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Waiting until Queen dies a delaying tactic by timid and apathetic

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The 'wait until the Queen dies' argument about an Australian Republic is merely a delaying tactic by the politically timid and apathetic, says David Donovan.

Some people say we should wait until the Queen dies before becoming a Republic — that's just a delaying tactic.

An Australian republic is our Australian issue. It is about us as a people. We can and should grasp it whenever we summon the national will to do so. Can you imagine a US citizen agreeing to a foreigner becoming President of the USA? Or a French person agreeing to a German Head of State?

They say it’s because we respect the current monarch. We do, but it’s not about the Queen. It’s about the institution and its clear unsuitability to the Australian identity and ethos. To delay the republic for fear of offending the Queen is condescending to a grand and stately figure — and a pointed snub to her successor.

The Queen wants the best for Australia and has said she will accept the people’s will. By becoming a Republic while the Queen’s alive we can properly honour her in our new nationhood. The Queen could personally enact the Republican referendum at an event where our prime minister gave the speech of the century; a glorious affirmation and acclamation it would be — not a rejection.

Some argue it might be easier to become a republic under a different monarch. Maybe that’s true, but still it’s a rationalisation. Are we trying to convince ourselves, for example, that if Charles was king the monarchy would represent our nation less well? Or are we just saying we don’t like him much? The truth is, no British monarch can enhance Australian identity or unambiguously represent us to the world. Let’s face it — they’re English and we’re Australian; that isn’t ever going to change.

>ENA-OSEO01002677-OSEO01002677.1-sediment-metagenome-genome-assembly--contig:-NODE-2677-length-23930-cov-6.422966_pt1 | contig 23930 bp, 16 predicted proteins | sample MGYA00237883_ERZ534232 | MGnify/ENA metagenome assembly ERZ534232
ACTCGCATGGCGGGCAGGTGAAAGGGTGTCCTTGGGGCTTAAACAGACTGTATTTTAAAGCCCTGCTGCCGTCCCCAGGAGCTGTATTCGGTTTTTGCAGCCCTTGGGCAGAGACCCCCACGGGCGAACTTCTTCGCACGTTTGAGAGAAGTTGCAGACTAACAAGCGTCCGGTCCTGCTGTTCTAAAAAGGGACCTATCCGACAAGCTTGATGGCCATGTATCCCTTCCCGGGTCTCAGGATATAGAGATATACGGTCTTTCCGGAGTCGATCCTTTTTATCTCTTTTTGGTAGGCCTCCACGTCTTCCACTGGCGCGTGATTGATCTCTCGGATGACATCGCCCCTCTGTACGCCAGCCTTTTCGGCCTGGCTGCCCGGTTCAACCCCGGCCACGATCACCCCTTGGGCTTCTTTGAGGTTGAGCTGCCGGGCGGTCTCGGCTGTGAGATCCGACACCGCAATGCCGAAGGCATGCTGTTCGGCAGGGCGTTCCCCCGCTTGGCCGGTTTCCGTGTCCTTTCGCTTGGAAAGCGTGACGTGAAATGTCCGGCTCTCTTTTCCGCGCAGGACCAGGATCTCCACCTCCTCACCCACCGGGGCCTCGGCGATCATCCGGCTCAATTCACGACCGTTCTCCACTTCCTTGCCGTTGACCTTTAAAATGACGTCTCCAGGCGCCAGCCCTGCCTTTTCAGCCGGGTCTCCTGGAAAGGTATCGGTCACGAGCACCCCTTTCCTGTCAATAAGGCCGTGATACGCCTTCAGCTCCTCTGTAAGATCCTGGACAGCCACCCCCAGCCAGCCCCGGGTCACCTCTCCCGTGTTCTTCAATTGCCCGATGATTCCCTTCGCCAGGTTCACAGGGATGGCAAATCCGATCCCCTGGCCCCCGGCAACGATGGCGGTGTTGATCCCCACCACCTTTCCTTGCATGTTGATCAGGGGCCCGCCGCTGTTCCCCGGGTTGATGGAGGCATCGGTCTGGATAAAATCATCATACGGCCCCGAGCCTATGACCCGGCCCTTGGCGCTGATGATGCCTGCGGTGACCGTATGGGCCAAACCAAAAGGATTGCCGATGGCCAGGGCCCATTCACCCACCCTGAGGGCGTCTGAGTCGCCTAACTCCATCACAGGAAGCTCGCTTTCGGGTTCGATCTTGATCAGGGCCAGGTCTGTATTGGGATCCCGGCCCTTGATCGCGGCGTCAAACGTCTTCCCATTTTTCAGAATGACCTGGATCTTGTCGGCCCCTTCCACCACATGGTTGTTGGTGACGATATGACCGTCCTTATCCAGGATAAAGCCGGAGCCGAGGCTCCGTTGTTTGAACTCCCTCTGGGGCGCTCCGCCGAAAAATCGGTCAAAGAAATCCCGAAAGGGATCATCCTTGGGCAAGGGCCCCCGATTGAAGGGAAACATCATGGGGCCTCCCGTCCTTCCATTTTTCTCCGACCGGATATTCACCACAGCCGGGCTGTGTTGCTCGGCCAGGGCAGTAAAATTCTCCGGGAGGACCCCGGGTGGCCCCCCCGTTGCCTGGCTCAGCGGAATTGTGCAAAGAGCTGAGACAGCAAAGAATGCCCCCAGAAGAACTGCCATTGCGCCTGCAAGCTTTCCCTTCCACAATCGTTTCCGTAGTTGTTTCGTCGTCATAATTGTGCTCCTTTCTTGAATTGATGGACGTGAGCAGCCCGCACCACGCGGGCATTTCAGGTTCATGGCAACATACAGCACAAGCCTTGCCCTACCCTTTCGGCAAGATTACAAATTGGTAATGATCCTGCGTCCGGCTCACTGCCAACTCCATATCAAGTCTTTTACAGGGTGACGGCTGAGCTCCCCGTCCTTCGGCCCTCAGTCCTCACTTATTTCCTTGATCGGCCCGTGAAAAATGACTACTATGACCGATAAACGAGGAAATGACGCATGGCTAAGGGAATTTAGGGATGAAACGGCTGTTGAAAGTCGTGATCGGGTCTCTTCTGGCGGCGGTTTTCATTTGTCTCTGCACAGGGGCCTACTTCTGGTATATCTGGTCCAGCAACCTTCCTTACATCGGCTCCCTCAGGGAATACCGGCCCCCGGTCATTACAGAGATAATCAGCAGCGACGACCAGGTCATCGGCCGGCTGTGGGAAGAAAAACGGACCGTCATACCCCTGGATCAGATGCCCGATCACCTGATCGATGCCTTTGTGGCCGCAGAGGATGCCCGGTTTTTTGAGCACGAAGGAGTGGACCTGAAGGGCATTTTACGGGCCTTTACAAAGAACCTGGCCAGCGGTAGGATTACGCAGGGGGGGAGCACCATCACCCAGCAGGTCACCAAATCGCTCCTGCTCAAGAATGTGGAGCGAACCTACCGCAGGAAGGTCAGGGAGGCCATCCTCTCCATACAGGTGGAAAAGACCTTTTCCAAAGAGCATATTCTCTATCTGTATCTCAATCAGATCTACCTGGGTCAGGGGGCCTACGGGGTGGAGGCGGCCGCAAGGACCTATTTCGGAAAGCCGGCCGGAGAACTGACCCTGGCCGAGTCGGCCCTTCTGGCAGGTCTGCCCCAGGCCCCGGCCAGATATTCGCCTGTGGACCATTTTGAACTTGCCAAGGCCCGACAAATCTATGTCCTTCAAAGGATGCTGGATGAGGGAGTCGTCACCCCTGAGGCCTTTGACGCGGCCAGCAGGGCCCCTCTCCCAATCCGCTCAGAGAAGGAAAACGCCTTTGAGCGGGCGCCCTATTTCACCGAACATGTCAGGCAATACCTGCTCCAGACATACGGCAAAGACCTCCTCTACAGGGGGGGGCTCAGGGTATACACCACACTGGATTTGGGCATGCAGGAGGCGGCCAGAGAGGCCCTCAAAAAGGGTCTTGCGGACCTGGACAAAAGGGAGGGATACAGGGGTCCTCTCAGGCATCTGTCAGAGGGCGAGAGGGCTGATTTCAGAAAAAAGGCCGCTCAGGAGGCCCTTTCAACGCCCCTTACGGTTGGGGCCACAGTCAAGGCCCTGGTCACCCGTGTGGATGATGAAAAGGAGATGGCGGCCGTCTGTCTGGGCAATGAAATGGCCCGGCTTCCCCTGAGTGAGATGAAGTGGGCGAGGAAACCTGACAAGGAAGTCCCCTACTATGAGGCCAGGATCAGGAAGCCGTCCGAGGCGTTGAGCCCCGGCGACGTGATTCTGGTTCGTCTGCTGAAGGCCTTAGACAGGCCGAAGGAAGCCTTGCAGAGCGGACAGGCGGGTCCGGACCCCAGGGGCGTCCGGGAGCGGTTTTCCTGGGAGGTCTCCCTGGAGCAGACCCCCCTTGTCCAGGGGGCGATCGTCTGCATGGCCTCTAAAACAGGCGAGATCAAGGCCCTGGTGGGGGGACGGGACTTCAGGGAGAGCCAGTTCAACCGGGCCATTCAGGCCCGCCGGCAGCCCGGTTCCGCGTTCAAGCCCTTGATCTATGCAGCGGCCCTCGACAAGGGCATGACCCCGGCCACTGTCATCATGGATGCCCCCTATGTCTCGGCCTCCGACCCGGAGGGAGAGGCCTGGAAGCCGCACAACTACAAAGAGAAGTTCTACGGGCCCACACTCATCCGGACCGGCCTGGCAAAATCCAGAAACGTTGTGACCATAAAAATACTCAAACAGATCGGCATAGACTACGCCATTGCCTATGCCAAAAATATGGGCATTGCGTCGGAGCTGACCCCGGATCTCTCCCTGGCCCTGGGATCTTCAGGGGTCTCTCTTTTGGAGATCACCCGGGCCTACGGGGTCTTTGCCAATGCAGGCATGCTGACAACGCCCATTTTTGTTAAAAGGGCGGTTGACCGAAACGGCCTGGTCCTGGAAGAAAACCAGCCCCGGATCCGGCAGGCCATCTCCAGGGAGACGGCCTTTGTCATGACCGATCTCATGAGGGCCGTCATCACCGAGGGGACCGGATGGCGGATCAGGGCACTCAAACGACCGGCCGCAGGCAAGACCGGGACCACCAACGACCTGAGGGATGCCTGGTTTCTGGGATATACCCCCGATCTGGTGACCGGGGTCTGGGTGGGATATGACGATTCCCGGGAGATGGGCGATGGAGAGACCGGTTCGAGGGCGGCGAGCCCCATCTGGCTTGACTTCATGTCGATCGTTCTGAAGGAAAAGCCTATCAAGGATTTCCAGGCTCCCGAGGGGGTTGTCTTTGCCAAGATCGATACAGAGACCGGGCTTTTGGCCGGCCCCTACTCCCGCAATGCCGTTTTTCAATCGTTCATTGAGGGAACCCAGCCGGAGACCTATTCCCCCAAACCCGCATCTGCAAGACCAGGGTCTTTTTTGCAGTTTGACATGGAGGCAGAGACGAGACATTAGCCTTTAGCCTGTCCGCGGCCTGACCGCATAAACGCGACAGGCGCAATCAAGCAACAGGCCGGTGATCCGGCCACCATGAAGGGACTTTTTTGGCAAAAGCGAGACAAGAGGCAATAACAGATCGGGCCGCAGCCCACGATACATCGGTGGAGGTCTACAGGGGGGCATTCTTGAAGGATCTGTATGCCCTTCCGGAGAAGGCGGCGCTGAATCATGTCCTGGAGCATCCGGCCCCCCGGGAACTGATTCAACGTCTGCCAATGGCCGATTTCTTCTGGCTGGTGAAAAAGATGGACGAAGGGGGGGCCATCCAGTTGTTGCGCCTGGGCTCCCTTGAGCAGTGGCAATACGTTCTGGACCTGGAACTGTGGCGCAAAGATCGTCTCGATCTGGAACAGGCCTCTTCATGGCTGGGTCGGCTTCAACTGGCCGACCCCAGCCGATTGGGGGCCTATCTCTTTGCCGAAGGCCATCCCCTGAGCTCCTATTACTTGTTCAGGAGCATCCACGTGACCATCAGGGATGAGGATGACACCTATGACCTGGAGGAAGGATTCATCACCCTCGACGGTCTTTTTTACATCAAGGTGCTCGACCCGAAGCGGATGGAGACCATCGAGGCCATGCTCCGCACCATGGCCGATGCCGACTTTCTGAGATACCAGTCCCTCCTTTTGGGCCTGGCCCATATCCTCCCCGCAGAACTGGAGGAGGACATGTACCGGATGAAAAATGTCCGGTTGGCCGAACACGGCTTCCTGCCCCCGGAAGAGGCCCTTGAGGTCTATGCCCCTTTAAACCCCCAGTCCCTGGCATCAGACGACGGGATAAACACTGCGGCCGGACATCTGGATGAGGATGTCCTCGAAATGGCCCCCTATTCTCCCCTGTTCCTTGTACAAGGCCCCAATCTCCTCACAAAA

Philosophically, then, it makes no sense, but practically it’s also the wrong course. We are simply not going to become a republic the day after Elizabeth dies, even if we all agree. Isn’t it an affront to our national sovereignty and dignity (as well as extremely morbid) to delay resolving a national issue until someone in England dies?

And when Elizabeth does pass away, we won’t start the republican process the next day. That would be touted as disrespectful. There will, of course, be months of official mourning and ceremonies before we start doing anything really meaningful about the Republic.

We need to start the process now so that the facts have been presented, the people’s preferences sought and considered, and the required referendum held before the inevitable happens.

If the PM is serious about Elizabeth being the last monarch, we must make haste to ensure we get the process finished in time. Elizabeth is 85 years-old. There will be a new monarch the minute Elizabeth dies and we will have no say at all in whoever that might be.

The ‘wait until the queen dies’ argument is a convenient delaying tactic for the naturally apathetic and the historically timid amongst us. For our national pride, Elizabeth must be the final monarch of Australia. We owe it to ourselves. We have no time to spare.

 
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